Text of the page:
‘It is a role that is both challenging and rewarding, but Professor Churchwell’s distinguished record as an educational leader and an outstanding scholar makes her appointment an exciting one, which will allow the School to build on the excellent work that is already driving its achievements to the forefront of supporting and promoting international humanities research.’

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1. For further information, please contact: Maureen McTaggart, media and public relations officer, School of Advanced Study, University of London +44 (0)20 7862 8653 / Maureen.mctaggart@sas.ac.uk.

2. The School of Advanced Study (SAS), University of London, is the UK’s national centre for the promotion and support of research in the humanities and celebrates its 20th anniversary in 2015. It was officially opened on 15 March 1995, by Sir Anthony Kenny as a federation of the University of London’s research institutes and, since then, has established itself as the UK’s national humanities hub, publicly funded to support and promote research in the humanities nationally and internationally. SAS and its member institutes offer unparalleled academic opportunities, facilities and stimulation across a wide range of subject areas for the benefit of the national and international scholarly community. In 2013-14, SAS: welcomed 743 research fellows and associates; held 2,081 research dissemination events; received 26.4 million visits to its digital research resources and platforms; and received 202,891 visits to its specialist libraries and collections. The School also leads the UK’s only nationwide festival of the humanities: Being Human. Find out more at www.sas.ac.uk or follow SAS on Twitter at @SASNews.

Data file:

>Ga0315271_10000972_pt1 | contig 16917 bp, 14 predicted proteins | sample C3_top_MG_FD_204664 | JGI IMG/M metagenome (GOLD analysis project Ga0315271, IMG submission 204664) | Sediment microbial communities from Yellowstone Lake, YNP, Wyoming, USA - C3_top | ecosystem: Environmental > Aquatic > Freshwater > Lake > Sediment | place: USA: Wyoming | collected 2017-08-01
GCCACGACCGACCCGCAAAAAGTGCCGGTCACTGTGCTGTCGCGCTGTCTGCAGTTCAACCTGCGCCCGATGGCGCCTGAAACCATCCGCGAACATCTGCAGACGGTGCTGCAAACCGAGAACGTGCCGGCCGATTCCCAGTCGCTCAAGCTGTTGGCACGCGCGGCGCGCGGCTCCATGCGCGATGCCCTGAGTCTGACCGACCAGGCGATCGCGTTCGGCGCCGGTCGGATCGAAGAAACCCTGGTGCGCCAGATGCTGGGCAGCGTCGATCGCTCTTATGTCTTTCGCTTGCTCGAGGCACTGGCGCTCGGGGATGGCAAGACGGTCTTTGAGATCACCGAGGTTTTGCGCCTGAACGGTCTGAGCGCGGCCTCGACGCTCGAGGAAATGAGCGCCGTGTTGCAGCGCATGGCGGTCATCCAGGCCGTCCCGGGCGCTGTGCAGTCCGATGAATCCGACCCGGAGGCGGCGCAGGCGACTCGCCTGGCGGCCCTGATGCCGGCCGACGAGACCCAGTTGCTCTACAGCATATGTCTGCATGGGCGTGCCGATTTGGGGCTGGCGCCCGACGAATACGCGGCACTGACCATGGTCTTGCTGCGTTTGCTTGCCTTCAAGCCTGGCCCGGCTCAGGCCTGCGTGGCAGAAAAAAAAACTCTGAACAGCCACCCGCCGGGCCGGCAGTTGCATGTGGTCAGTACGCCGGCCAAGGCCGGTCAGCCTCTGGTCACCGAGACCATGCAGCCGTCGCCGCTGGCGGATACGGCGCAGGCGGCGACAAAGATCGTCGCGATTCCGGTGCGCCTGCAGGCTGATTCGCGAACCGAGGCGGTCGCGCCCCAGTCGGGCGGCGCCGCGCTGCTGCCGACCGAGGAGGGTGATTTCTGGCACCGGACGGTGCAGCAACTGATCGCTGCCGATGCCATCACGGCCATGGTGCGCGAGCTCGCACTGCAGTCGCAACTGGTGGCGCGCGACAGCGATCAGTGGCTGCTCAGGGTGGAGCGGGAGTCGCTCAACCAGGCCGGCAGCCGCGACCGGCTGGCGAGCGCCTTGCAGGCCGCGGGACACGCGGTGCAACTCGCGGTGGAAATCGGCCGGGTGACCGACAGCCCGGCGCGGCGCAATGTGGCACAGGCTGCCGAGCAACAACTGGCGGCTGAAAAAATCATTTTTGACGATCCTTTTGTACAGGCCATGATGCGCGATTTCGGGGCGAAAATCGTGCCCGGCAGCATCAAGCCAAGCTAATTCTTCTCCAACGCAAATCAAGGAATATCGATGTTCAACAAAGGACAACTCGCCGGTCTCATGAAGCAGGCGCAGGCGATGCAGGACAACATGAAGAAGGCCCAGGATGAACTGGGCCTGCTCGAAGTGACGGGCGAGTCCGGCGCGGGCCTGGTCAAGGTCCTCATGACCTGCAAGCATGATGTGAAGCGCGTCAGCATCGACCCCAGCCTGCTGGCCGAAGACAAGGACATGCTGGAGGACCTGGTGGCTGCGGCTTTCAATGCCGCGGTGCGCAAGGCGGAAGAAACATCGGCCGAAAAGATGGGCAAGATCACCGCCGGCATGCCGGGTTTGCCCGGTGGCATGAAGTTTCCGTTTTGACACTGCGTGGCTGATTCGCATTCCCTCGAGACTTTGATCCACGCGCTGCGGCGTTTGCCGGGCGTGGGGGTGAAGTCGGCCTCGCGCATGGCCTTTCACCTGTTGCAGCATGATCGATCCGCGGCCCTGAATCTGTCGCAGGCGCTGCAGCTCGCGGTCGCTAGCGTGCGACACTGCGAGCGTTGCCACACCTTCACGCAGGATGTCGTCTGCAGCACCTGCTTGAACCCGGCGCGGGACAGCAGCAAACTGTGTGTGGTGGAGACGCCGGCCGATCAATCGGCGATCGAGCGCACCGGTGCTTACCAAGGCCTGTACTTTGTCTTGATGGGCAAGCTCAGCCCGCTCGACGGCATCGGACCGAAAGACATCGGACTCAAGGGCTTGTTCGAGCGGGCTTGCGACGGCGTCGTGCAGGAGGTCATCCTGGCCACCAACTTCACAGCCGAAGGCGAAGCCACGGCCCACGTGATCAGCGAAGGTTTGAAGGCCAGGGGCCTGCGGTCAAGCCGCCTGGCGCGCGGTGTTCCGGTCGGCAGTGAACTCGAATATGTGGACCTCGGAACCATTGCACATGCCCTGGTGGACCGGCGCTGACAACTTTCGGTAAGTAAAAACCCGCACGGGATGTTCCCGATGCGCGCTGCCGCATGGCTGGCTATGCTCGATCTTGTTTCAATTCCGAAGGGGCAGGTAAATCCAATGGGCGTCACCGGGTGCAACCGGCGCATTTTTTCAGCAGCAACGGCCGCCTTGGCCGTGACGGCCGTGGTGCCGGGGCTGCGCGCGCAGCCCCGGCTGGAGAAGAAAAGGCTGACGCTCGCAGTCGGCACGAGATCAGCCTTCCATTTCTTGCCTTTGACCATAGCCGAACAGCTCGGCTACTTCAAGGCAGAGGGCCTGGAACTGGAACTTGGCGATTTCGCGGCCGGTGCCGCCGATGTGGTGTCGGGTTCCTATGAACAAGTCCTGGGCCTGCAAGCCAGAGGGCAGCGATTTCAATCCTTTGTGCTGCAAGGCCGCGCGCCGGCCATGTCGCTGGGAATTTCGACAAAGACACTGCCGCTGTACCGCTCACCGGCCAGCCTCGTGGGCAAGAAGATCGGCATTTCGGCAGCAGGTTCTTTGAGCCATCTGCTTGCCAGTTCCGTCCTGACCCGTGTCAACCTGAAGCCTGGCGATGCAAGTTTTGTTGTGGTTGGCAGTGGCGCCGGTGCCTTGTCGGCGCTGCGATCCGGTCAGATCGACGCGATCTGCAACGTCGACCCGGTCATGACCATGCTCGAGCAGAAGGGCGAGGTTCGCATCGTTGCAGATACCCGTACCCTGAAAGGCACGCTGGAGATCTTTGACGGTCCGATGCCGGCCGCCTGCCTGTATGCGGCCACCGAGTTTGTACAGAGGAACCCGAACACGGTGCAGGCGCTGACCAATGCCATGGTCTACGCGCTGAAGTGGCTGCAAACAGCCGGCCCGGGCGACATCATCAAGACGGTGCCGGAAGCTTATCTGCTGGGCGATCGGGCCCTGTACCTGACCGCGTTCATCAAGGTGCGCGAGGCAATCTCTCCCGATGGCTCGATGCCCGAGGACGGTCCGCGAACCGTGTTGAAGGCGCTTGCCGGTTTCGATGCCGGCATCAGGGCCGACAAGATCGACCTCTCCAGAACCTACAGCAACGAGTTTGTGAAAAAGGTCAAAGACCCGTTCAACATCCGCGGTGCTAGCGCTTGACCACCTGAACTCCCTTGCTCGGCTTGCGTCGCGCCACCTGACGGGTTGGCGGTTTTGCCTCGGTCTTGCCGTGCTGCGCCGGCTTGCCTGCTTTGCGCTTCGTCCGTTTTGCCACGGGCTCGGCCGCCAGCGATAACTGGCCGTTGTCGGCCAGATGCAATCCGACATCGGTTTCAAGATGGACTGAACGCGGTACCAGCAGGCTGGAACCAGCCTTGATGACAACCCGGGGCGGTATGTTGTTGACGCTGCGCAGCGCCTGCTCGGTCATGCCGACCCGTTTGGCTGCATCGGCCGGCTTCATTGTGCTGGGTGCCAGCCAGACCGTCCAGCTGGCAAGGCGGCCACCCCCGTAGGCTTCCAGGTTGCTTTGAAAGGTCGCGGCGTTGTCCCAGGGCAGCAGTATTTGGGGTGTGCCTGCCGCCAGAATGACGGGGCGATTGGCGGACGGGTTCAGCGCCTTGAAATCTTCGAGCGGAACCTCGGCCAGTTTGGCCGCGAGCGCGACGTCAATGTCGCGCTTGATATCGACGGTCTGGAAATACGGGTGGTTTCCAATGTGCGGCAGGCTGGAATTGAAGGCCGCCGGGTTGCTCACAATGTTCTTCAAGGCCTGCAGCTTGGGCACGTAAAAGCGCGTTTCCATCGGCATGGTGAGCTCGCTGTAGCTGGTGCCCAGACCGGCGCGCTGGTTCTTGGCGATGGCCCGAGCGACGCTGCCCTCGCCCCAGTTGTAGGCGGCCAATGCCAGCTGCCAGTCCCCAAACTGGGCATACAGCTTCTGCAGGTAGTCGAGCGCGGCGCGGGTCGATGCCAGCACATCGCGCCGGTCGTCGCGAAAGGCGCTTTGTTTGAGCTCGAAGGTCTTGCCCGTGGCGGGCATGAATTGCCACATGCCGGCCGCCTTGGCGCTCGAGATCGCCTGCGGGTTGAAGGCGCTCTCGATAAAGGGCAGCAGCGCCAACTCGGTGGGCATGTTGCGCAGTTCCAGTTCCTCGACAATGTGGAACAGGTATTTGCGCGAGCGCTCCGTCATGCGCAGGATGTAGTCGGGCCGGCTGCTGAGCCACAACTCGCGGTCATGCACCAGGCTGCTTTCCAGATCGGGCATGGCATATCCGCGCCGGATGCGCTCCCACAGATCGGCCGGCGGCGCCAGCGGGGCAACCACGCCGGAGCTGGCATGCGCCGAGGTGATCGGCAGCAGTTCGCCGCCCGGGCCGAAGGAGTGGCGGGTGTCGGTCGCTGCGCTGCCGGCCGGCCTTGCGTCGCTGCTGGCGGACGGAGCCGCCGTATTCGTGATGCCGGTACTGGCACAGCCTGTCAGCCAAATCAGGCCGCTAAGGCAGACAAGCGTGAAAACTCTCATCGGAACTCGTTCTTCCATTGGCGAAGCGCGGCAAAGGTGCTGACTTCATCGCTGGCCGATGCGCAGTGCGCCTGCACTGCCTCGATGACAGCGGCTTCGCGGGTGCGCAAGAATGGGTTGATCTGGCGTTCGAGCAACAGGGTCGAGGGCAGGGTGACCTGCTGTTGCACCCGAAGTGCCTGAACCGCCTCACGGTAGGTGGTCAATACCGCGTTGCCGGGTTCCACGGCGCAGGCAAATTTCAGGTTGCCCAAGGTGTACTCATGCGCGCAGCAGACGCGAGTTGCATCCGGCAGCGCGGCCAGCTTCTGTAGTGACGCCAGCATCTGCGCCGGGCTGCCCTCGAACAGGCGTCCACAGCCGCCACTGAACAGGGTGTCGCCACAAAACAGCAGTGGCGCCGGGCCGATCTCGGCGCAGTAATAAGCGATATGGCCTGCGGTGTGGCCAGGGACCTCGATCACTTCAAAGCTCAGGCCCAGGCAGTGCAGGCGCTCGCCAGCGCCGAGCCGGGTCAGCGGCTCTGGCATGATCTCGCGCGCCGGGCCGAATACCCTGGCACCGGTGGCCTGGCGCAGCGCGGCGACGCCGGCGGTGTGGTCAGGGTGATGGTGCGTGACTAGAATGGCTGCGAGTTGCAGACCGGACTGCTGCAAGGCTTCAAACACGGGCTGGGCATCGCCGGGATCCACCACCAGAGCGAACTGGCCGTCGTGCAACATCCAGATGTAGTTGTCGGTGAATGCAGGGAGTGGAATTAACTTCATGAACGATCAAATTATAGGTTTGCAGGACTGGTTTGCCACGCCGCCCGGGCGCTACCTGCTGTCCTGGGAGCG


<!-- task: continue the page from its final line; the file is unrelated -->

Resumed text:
3. The University of London is a federal University and is one of the oldest, largest and most diverse universities in the UK. Established by Royal Charter in 1836, the University is recognised globally as a world leader in Higher Education. It consists of 17 self-governing Colleges of outstanding reputation, together with a number of prestigious central academic bodies and activities. Learn more about the University of London at www.london.ac.uk

4. Sarah Churchwell is professor of American literature and public understanding of the humanities. Her research and teaching expertise are in 20th-21st century and contemporary American literature and culture; biography and autobiography; American film history; gender theory; cultural studies and popular culture. She is the author of The Many Lives of Marilyn Monroe, co-editor of Must Read: Rediscovering the Bestseller, and author of various scholarly articles, chapters and introductions, as well as an extensive portfolio of literary journalism. Her most recent book, Careless People: Murder, Mayhem and the Invention of The Great Gatsby, was published in 2013. She is a member of the Folio Prize Academy, a fellow of the Royal Society of the Arts and has been a judge for many literary prizes, including the Bailey’s Prize for Fiction (formerly the Orange Prize), the David Cohen Prize, the Guardian First Book Award, and most recently a judge of the 2014 Man Booker Prize.